September 6 roundup


  • QI for prosecutors does work injustice in many cases–and if prosecutors continue to act in the same way as Chisholm did, it will eventually disappear.

    Prosecuting attorneys need to be policed–a perfect example is Marilyn Mosby–she tried, unsuccessfully, to prosecute a bike cop who showed up on the scene after Freddie Gray was arrested and who wasn’t in any position to do anything about how Gray was to be transported. In other words, she tried to ruin his life simply because he was there. Society does not have the moral right to ask Officer Nero to accept this injustice. At an absolute minimum, Mosby should have her ticket pulled. Same goes for Chisholm. This John Doe investigation was appalling.

    And the NYTimes had an article about Ferguson. Even if one accepts that prosecution is ok on some charges (dubious), the defendant is being prosecuted for false reporting for giving his name to the police officer as “Fred” rather than “Freddie.” QI allows such nonsense.

    • “QI for prosecutors does work injustice in many cases”

      Prosecutors generally have absolute, not qualified immunity.

      This case stemming from the Wisconsin Jon Doe investigations is a bit weird.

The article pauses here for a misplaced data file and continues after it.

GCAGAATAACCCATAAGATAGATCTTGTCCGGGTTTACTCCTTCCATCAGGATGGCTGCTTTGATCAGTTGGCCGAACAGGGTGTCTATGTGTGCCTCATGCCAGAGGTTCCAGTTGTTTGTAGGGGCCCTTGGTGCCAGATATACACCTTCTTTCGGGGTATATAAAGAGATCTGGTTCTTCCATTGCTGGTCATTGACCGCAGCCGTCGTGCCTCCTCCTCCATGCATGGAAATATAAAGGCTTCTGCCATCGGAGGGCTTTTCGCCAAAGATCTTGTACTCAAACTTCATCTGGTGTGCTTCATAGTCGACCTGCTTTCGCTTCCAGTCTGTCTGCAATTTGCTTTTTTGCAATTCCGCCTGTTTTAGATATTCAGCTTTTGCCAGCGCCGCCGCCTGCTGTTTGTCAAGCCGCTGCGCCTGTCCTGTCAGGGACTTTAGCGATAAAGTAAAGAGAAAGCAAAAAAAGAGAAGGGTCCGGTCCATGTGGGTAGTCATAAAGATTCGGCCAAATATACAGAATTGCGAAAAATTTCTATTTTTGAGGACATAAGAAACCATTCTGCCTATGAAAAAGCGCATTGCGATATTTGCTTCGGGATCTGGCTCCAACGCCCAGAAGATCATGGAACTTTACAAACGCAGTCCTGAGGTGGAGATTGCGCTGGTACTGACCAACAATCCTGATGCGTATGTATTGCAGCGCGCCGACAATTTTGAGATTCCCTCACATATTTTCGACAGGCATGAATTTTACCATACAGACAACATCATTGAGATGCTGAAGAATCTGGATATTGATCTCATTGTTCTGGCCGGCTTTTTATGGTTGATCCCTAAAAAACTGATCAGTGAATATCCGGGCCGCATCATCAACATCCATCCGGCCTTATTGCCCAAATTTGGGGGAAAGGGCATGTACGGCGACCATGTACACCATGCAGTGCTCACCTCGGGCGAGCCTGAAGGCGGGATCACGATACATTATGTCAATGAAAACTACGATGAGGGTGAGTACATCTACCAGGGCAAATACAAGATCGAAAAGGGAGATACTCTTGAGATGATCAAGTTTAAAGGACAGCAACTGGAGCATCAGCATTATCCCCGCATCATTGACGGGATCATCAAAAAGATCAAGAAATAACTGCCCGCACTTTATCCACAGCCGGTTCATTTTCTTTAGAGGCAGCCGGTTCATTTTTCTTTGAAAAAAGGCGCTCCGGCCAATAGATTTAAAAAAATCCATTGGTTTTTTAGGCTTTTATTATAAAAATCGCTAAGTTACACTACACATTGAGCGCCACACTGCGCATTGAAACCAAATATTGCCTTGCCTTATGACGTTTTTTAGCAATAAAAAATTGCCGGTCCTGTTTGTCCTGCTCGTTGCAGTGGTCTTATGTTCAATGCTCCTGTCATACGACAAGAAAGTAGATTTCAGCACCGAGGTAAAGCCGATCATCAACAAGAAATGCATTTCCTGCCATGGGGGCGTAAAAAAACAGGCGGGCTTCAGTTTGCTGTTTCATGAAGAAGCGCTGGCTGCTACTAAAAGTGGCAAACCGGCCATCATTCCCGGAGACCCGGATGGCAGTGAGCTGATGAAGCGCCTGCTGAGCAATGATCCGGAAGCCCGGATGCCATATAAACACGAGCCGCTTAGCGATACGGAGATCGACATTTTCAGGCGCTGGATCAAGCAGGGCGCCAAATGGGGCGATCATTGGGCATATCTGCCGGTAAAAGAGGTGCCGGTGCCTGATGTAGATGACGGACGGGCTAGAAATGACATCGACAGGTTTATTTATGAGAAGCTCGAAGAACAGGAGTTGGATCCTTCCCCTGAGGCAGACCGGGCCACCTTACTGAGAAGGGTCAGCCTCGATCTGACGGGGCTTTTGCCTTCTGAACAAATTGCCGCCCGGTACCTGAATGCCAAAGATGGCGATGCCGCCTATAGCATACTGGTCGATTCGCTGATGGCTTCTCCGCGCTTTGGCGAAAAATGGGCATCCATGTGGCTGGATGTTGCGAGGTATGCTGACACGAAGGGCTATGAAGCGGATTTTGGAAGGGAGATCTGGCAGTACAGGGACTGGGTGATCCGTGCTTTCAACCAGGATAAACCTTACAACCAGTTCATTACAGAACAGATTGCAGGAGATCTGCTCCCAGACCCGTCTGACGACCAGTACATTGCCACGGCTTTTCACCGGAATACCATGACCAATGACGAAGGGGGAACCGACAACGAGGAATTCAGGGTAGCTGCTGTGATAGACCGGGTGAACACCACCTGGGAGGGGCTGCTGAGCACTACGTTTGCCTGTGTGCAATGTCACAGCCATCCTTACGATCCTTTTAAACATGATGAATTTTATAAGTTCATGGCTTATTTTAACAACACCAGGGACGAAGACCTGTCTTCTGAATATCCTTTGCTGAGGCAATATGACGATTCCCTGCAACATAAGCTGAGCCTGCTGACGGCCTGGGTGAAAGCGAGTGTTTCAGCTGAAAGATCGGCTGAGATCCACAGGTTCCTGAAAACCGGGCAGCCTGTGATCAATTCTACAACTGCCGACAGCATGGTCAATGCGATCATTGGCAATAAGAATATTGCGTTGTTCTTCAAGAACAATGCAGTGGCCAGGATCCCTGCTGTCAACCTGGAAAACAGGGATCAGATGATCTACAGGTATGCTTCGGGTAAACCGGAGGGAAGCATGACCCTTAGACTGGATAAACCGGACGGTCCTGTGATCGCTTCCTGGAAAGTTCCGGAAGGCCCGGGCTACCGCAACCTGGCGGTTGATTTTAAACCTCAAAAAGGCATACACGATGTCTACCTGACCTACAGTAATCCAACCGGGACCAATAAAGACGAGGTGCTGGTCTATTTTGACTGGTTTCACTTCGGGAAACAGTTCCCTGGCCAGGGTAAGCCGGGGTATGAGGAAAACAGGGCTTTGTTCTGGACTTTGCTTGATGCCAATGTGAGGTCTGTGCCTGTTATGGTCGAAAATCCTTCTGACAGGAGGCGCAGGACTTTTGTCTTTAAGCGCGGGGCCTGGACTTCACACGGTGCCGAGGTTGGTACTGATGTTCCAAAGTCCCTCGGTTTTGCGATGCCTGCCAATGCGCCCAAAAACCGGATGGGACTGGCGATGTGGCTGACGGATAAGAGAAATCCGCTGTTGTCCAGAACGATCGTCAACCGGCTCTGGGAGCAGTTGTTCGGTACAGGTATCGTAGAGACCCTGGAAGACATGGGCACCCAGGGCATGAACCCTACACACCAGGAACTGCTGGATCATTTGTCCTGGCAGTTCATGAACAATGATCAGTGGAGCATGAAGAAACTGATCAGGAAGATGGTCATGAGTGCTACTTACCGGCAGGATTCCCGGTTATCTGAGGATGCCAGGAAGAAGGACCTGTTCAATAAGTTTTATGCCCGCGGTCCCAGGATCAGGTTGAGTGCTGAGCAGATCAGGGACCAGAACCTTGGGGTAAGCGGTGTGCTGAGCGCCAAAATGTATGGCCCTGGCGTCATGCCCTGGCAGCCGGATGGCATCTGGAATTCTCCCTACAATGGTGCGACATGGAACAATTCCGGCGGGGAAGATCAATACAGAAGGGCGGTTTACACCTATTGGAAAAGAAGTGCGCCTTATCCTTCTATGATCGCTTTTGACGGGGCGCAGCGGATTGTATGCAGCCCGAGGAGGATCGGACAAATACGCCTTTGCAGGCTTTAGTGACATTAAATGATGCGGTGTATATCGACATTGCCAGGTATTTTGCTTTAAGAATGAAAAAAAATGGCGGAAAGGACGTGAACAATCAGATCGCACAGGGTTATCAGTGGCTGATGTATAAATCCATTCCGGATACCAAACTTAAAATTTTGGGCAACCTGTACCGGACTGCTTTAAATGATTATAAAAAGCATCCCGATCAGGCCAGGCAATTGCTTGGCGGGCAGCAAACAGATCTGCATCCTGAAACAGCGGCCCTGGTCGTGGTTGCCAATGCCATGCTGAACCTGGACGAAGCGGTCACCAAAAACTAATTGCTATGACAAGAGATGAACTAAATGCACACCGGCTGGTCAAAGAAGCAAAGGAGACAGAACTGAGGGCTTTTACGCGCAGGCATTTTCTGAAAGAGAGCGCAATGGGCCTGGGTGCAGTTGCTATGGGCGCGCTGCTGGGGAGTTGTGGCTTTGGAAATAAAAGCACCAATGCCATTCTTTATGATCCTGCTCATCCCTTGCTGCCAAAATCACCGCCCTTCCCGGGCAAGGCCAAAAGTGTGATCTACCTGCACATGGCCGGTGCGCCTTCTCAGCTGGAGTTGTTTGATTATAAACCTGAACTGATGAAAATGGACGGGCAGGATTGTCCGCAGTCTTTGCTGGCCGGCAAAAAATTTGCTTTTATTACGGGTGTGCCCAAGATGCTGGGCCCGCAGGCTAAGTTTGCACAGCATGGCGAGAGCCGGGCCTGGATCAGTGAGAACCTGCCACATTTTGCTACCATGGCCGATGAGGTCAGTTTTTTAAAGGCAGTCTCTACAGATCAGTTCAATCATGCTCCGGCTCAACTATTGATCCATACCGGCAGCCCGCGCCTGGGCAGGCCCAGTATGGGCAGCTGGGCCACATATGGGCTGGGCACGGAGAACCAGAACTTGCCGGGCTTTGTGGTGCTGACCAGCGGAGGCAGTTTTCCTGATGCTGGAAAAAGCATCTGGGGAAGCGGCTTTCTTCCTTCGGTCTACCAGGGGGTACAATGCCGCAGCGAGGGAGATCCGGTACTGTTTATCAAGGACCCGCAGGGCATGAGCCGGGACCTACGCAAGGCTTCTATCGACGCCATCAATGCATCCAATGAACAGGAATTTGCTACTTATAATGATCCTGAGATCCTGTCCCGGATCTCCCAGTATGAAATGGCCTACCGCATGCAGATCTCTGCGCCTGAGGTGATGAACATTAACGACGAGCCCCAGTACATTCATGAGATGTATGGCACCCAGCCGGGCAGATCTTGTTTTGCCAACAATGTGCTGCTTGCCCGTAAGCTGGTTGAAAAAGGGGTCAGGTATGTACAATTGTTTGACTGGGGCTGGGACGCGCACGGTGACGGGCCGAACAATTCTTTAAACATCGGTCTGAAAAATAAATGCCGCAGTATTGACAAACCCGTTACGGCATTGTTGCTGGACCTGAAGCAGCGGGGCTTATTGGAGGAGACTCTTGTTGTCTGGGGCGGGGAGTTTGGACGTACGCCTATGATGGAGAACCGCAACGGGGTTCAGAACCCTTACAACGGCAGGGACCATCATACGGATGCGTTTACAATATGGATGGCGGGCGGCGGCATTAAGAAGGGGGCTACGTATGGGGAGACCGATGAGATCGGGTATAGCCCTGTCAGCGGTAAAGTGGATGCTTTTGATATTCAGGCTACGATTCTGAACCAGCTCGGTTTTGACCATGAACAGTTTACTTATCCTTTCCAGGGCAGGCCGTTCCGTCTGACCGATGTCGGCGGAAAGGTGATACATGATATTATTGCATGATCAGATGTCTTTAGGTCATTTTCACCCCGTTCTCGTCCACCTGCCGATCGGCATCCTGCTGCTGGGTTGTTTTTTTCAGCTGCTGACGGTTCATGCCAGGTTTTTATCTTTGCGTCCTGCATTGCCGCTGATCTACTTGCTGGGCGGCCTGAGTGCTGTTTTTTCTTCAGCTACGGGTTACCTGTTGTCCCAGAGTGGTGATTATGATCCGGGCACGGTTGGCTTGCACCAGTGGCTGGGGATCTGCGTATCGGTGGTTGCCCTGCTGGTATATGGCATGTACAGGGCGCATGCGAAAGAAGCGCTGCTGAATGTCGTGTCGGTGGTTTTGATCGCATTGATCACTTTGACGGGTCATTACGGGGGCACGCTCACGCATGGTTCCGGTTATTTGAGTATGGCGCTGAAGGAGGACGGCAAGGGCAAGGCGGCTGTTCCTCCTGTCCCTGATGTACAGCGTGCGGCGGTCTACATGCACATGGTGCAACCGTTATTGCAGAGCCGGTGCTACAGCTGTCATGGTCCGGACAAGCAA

The defendants claimed both qualified and absolute immunity.

      They added qualified immunity, because the plaintiff argued that absolute immunity did not apply because the defendants were acting as investigators, not prosecutors for purposes of the actions she was suing over.

      The Circuit Court decision spends a lot of time discussing qualified immunity and finally, concludes:

      “Archer has not met her burden in overcoming the defendants’ invocation of qualified immunity. The judgment of the district court is AFFIRMED.”

      Which seems very odd to me because according to the Circuit Court opinion:

      “The district court decided all issues in favor of the defendants. It granted the Prosecutors’ motion to dismiss, reasoning that they were absolutely immune for all their activities done pursuant to the John Doe investigation.”
      So, did the Circuit Court intend to affirm the Circuit Court Decision, or did they mean to over rule and decide that the defendants were not entitled to absolute immunity but were entitled to qualified immunity?

      I’m not sure even the Circuit Court panel that decided that case could provide a good answer.

      • Well, according to the ruling:

        We find it a bit artificial to squash them into either the absolute immunity box or the qualified immunity box, but fortunately, that is not necessary. If qualified immunity is available, it is enough to dispose of the present case.

        So the circuit court didn’t actually decide anything on the absolute immunity, but affirmed the lower court’s overall ruling that the case be dismissed.

        And in what I find to be a very annoying thing, the court decided qualified immunity applies without deciding whether the underlying right actually exists (“In sum, Garcetti might support either side”) which means the right is STILL not clearly established, and if this happens again they’ll be able to claim qualified immunity AGAIN.

        • “Well, according to the ruling:”